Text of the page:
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Surrey village urged not to drink tap water after ‘possible deterioration’

More than 600 homes in a Surrey village have been told not to drink their tap water after tests indicated “a possible deterioration in quality” linked to a historical fuel leak.

Thames Water issued a total of 616 houses in Bramley a “precautionary” instruction not to use their water supply for drinking, cooking or brushing their teeth – though they can continue to shower and wash hands.

On Thursday, test results revealed high levels of hydrocarbons – which are found in fuel – in the water supply.

It follows renewed concerns over several months about a leak from the village’s petrol station dating back to 2021.

The precautionary notice will remain in place while further investigations are carried out, Thames Water added.

The utility company said that letters and bottled water would be delivered to affected properties on Thursday evening.

Chancellor Jeremy Hunt, who represented the South West Surrey constituency where Bramley lies until Parliament was dissolved on Thursday, said bottled water stations are being set up in the village.

He added that he had spoken with the UK Health Security Agency (UKHSA), Thames Water, the Department for Environment, Food and Rural Affairs (Defra), a local councillor and Asda – which operates the petrol station on the site of the fuel leak.

Hunt is running for re-election in the new seat of Godalming and Ash which will replace his former constituency.

The fuel leak poses a risk to the broadband and telephone services of 880 BT customers as the company’s ductwork passes the site, Mr Hunt added.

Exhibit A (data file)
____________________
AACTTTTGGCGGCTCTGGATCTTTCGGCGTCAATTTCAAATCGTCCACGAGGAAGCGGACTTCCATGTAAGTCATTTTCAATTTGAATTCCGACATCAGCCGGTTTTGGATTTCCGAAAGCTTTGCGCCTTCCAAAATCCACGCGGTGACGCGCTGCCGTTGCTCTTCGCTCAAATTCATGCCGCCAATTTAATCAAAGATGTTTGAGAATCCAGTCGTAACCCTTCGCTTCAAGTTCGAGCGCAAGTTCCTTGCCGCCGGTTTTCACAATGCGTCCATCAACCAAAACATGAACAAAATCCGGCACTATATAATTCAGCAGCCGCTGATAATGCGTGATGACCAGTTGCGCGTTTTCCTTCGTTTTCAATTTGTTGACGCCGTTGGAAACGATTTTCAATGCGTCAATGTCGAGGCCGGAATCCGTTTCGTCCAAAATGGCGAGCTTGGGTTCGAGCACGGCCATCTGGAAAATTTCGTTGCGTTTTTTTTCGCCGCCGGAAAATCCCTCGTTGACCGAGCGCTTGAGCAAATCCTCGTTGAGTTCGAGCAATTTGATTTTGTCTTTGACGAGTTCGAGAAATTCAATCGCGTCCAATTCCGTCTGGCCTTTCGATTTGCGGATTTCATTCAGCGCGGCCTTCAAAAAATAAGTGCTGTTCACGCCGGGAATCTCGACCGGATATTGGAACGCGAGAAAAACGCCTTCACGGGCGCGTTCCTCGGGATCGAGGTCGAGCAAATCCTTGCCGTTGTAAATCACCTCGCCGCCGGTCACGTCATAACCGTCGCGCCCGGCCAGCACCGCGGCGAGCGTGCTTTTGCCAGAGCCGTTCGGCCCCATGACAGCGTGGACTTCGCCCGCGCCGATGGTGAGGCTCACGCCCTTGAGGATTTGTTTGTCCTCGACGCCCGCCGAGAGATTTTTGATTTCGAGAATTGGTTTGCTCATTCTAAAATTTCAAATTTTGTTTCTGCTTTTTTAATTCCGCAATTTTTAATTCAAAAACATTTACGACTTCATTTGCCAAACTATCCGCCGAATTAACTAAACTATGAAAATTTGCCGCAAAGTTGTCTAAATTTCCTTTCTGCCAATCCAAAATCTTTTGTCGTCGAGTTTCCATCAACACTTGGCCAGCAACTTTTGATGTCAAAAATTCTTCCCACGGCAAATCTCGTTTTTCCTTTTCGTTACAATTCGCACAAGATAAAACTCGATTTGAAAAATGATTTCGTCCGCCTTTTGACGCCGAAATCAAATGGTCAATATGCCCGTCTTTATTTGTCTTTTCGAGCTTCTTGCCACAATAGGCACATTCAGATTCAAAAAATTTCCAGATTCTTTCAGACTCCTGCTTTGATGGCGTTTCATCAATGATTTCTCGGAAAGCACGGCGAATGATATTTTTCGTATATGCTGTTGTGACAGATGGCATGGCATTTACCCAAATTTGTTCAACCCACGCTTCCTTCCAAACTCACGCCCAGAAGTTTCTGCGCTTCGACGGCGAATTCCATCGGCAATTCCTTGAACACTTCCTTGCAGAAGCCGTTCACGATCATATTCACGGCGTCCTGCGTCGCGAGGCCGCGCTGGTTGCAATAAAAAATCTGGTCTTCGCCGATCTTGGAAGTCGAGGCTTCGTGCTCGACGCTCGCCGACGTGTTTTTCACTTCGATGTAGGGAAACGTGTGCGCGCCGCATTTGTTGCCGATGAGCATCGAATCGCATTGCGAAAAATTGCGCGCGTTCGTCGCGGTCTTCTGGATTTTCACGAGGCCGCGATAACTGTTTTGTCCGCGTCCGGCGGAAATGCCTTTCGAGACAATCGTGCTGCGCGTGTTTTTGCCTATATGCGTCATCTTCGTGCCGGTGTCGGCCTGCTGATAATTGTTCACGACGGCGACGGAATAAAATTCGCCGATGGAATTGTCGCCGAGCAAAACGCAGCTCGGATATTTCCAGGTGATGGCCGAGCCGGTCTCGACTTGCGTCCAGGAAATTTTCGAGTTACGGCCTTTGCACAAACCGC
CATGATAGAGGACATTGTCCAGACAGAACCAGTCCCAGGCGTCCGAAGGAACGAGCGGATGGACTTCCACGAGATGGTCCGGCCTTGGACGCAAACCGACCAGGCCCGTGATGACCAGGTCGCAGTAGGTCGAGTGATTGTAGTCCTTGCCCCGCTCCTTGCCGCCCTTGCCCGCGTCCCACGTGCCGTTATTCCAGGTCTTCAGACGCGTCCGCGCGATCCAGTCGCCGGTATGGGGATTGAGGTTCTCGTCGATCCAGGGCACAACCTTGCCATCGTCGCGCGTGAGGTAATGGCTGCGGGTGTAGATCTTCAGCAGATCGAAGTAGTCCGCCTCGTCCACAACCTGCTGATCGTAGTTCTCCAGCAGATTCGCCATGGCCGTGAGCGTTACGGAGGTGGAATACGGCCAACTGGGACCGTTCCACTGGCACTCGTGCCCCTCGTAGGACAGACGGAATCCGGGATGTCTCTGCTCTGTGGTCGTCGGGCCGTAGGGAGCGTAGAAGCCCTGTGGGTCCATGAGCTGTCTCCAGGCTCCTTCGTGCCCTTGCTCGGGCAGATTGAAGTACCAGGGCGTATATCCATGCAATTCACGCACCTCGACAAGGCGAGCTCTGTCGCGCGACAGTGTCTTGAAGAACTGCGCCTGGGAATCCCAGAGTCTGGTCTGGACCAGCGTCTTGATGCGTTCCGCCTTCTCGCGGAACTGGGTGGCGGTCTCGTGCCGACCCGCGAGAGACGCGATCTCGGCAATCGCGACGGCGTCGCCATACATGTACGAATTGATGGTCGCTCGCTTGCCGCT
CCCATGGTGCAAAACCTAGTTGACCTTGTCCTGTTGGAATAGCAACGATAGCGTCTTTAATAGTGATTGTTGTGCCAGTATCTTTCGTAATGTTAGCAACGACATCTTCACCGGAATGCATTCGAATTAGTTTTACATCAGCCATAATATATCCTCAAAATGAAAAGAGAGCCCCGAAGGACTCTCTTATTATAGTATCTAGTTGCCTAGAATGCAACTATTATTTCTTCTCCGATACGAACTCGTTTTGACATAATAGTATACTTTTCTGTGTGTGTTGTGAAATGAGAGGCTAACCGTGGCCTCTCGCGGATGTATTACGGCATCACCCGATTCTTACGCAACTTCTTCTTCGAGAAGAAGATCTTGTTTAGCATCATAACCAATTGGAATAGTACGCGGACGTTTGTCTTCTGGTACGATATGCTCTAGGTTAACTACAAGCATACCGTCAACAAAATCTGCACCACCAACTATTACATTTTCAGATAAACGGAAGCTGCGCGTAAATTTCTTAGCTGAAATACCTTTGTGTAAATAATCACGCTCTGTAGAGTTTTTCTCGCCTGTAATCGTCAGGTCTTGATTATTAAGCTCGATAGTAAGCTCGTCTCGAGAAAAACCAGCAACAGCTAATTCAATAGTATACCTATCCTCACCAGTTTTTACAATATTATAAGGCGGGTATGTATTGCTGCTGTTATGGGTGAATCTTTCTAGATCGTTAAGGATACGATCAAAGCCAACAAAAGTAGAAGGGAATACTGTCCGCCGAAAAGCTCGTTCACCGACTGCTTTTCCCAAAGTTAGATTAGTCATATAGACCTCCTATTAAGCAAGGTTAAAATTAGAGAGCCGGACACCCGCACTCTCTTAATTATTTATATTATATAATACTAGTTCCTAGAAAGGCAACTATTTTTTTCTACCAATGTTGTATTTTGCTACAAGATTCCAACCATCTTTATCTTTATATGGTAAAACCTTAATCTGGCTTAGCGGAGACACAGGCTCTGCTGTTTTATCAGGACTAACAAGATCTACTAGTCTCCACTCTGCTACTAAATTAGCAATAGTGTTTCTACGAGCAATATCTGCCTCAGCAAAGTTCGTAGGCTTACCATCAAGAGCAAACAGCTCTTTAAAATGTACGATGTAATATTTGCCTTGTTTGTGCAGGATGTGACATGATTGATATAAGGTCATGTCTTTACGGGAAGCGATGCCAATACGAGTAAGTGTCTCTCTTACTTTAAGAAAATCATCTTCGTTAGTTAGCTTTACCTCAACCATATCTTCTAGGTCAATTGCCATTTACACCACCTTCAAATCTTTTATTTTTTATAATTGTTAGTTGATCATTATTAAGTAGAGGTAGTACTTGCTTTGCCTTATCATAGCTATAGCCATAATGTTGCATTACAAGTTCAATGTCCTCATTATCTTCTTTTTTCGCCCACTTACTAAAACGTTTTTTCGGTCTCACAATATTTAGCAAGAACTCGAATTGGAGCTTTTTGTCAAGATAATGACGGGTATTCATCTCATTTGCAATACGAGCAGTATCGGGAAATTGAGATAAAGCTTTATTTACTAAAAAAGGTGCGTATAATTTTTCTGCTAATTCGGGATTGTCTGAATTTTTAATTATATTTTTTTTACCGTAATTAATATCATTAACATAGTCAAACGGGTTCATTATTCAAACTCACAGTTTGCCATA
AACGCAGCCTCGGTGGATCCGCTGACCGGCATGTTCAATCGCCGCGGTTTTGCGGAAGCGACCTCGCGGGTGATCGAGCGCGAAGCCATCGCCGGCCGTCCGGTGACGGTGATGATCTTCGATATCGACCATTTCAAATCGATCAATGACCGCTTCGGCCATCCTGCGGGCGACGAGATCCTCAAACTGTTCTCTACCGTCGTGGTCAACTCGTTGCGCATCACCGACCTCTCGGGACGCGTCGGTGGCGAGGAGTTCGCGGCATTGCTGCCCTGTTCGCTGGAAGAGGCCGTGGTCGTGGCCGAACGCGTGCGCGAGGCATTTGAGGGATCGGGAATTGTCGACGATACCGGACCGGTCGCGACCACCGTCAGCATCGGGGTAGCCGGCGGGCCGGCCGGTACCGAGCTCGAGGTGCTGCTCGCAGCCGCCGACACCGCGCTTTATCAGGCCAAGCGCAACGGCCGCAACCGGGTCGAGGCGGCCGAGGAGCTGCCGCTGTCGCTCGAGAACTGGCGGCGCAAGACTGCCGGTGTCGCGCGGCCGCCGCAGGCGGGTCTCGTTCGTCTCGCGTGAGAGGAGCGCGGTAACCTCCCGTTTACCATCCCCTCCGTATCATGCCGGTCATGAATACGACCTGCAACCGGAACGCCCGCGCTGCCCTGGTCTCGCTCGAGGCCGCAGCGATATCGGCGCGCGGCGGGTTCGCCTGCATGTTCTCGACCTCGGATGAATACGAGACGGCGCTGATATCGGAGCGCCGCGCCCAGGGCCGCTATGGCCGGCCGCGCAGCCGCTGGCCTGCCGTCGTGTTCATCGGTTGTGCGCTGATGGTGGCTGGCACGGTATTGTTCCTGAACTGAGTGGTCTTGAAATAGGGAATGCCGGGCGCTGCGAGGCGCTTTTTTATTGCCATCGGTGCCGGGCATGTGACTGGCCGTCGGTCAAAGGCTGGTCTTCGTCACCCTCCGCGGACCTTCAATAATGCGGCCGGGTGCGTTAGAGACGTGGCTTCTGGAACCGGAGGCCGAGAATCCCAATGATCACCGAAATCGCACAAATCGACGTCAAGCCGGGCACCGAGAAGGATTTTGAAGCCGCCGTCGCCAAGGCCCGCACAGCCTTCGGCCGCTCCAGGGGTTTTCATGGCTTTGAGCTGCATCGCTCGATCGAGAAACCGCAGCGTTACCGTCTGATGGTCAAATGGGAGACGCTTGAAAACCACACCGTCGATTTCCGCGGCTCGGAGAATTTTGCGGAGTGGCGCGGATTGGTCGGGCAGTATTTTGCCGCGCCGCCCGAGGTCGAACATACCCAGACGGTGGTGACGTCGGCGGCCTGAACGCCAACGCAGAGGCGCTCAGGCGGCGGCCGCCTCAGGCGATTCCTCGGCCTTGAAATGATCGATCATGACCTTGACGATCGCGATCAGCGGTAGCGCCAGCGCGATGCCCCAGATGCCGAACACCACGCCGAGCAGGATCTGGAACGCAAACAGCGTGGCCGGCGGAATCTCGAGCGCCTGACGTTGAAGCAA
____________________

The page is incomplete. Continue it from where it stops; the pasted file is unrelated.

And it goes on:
The Environment Agency said earlier this year it was continuing to investigate an “ongoing groundwater pollution incident in Bramley”.

Tess Fayers, Thames Water’s operations director for the Thames Valley and home counties, said: “We are asking 616 Bramley properties not to drink the tap water following recent water sampling results.

“The health and safety of our customers is our number one priority, and we would like to reassure residents that this is a precautionary measure.

“We are in the process of delivering letters and bottled water to the affected properties.

“We are also identifying locations to set up bottled water stations and we will share this information with our customers as soon as possible.

“We are already on site in the village proactively replacing sections of our pipes on Horsham Road to reduce the risk to our customers.”

A Waverley Borough Council spokesperson said: “We are working closely with Thames Water and other agencies to try and mitigate the impact on residents, and we will support residents wherever possible.”

An Asda spokesperson said: “We are continuing to work closely with Thames Water and other partners to address the issues we inherited after acquiring the Bramley PFS site.

“We recognise the impact this has had on the residents of Bramley and share their frustrations.

“We are committed to working with all parties to resolve this situation as quickly as possible.”

A “boil water” notice was put in place for about 17,000 households in Brixham, Devon, earlier this month after a parasite outbreak caused by a contaminated water supply.

The number of confirmed cases of cryptosporidium has now reached 100, the UKHSA said on Thursday.

Thousands of homes in Surrey were left without water in November following Storm Ciaran, and more than a dozen schools were forced to close.



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